Tax advantages make a Roth appealing to younger workers

Your Money

April 29, 2007|By Tami Luhby | Tami Luhby,Newsday

Concerned that he might not be able to save enough for retirement through his 401(k), Russ Munisteri decided to open a Roth individual retirement account two years ago.

The North Bellmore, N.Y., resident was particularly interested in the Roth IRA because, unlike with his traditional 401(k), he will not have to pay taxes on the IRA withdrawals at retirement. (But he isn't able to deduct his annual contributions to the Roth IRA on his taxes, as he can with his traditional 401(k) plan.)

Munisteri, a computer network administrator, has pumped nearly $6,000 into the account and adds more each month.

"If I save all this money, it's mine," said Munisteri, who persuaded his girlfriend to also open a Roth IRA. "That's the main attraction. What I see in the account is mine. I don't have to worry about paying the government at 60 years of age."

Roth IRAs, as well as the newer Roth 401(k)s, are a smart bet for many people in their 20s and 30s, experts say.

Younger workers are more likely to be in a lower tax bracket now than when they retire, making any current tax deductions less valuable, and they have enough years to save to make the tax-free withdrawals very beneficial.

The beauty of the Roth IRA and 401(k) is that there's no tax on the capital gains in the accounts, so the longer you have to accumulate those gains, the better.

"For young people, it just doesn't pay to get a deduction now," said Rockville Centre, N.Y., financial adviser Ed Slott, author of Your Complete Retirement Planning Road Map: The Leave-Nothing-to-Chance, Worry-Free, All-Systems-Go Guide.

The lack of a deduction "will pay for itself many times over by building a retirement account that will be tax-free forever," Slott said.

As you approach retirement, you need to consider what your tax bracket is likely to be when you stop working and whether it makes more sense to receive a deduction now by contributing to traditional accounts. Also, consider that tax rates are at all-time lows, and many experts believe they will rise in coming years. So you may be better off paying the taxes now than in the future.

Some people may not be familiar with Roth versions of the IRA and 401(k) because they haven't been around as long as their traditional counterparts. The Roth IRA became available in 1998, and the Roth 401(k) made it debut last year.

They are growing in popularity. Roth IRAs held $145 billion in assets in 2005, up from $78 billion three years earlier, according to the Investment Company Institute, a trade group for the mutual fund industry.

About 12 percent of companies offered a Roth 401(k) last year, and another 32 percent are very or somewhat likely to implement it this year, according to Hewitt Associates, a consulting group.

What is the difference between a Roth IRA and 401(k) and a traditional IRA and 401(k)?

The main one involves taxes. With traditional accounts, you can take an upfront tax deduction on your contributions, but you have to pay income taxes upon withdrawing the money at retirement.

With the Roth versions, you receive no upfront deduction, but the money accumulates tax-free.

Although Roth and traditional 401(k)'s differ mainly in tax treatment, many of the other rules are the same: You can contribute up to $15,500 this year, and those age 50 and older can add another $5,000, for instance.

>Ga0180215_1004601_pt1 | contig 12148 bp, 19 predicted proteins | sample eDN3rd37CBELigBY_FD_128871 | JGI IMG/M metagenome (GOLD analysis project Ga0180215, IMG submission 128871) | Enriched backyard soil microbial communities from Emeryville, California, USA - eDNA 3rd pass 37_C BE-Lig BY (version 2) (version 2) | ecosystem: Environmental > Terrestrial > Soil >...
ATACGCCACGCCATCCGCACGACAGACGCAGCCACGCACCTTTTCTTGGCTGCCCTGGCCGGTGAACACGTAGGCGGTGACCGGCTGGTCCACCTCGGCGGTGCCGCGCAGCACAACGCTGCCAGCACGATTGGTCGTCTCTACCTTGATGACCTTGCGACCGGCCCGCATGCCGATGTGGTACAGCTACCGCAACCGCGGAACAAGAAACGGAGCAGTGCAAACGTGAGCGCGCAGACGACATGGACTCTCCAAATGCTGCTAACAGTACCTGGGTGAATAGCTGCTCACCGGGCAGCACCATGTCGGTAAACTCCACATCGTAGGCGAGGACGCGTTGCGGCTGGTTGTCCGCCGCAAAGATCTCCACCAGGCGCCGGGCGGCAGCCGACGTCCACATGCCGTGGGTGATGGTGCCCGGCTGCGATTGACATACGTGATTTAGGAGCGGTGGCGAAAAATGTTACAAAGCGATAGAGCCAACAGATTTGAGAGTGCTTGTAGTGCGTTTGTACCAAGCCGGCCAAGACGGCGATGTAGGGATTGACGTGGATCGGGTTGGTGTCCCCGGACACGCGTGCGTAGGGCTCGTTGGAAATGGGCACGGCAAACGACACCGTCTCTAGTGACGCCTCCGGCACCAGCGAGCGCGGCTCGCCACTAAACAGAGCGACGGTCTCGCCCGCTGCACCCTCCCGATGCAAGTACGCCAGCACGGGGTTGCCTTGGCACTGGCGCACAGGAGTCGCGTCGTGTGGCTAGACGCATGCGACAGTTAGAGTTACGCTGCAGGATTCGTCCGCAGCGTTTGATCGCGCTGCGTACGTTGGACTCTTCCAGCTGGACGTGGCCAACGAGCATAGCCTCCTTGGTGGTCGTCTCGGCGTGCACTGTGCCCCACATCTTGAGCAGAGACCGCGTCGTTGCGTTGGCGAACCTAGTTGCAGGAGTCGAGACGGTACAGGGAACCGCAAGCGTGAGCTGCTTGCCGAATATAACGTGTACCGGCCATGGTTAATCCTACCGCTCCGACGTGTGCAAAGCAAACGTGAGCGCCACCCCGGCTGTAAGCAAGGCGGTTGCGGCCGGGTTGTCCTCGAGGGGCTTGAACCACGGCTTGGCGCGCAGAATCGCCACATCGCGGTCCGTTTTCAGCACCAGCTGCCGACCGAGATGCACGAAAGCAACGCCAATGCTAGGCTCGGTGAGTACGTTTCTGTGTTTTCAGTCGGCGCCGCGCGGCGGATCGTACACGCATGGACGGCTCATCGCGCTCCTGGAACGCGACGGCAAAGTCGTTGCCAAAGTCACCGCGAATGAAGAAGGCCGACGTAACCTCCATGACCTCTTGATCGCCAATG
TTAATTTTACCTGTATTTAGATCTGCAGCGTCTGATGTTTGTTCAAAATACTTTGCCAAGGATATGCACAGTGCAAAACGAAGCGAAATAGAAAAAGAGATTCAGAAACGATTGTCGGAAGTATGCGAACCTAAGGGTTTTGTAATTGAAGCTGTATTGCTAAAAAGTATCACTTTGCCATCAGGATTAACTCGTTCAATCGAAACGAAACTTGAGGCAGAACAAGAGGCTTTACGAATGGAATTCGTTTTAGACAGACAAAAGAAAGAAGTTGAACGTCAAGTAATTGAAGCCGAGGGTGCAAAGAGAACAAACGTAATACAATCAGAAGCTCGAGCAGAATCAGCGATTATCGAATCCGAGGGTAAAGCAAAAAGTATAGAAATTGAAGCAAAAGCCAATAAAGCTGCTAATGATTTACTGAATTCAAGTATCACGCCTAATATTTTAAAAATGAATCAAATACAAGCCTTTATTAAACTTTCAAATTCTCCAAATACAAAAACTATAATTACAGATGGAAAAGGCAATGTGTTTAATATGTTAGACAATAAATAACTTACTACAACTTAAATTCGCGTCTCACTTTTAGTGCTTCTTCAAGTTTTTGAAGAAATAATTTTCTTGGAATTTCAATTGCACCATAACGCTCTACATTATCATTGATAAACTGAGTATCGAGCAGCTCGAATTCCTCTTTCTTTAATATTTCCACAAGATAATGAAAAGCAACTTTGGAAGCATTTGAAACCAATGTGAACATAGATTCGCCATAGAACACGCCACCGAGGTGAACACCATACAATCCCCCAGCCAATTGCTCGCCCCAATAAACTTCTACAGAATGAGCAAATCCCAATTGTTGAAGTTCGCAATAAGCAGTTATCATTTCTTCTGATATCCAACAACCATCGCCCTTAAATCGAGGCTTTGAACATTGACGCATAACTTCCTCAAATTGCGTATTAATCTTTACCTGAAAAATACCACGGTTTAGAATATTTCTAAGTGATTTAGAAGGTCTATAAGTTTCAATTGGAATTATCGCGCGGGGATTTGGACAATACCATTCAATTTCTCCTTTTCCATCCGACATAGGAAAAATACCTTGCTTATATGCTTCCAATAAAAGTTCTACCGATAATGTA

But their IRA counterparts are more complex.

If you do not have a retirement plan at work, you can deduct your contributions to a traditional IRA no matter what you earn. But if you have a pension or 401(k), deductibility starts to phase out if your adjusted gross income is more than $52,000 if you are single and $83,000 if married this year. You cannot deduct your contributions if you earn more than $62,000 if single and $103,000 if married.

If you do not have a retirement plan but your spouse does, the phaseout ranges from $156,000 to $166,000.

For Roth IRAs, your ability to contribute this year phases out if your adjusted gross income is more than $99,000 if single and $156,000 if married. You cannot contribute if you earn more than $114,000 if single and $166,000 if married.

You can put in up to $4,000 in either a traditional or Roth IRA depending on your income. Those who are age 50 and older can contribute an additional $1,000.

Another plus for the Roth IRA is that account owners can withdraw their contributions at any time for any reason with no penalty. Withdrawals from traditional IRAs are limited to higher education, first-home purchases and certain medical and long-term unemployment expenses.

Those who have a traditional IRA may want to convert it into a Roth. But because you will have to pay the taxes on your contributions upfront, you should consider it only if you have enough savings outside the IRA to pay the Internal Revenue Service, said Rande Spiegelman, vice president for financial planning at Charles Schwab.

Right now, your adjusted gross income must be less than $100,000, whether married or single, to be eligible to convert. But that limit disappears in 2010, when you also will have two years to pay the taxes due on the conversion.

If you aren't sure whether to contribute to the Roth or traditional versions of the IRA and 401(k), you could always fund both. For instance, you could put money into a traditional 401(k) at work and then contribute to a Roth IRA.

"You can hedge a little by splitting it up," said John Knapp, vice president at Fidelity Investments.

Tami Luhby writes for Newsday.

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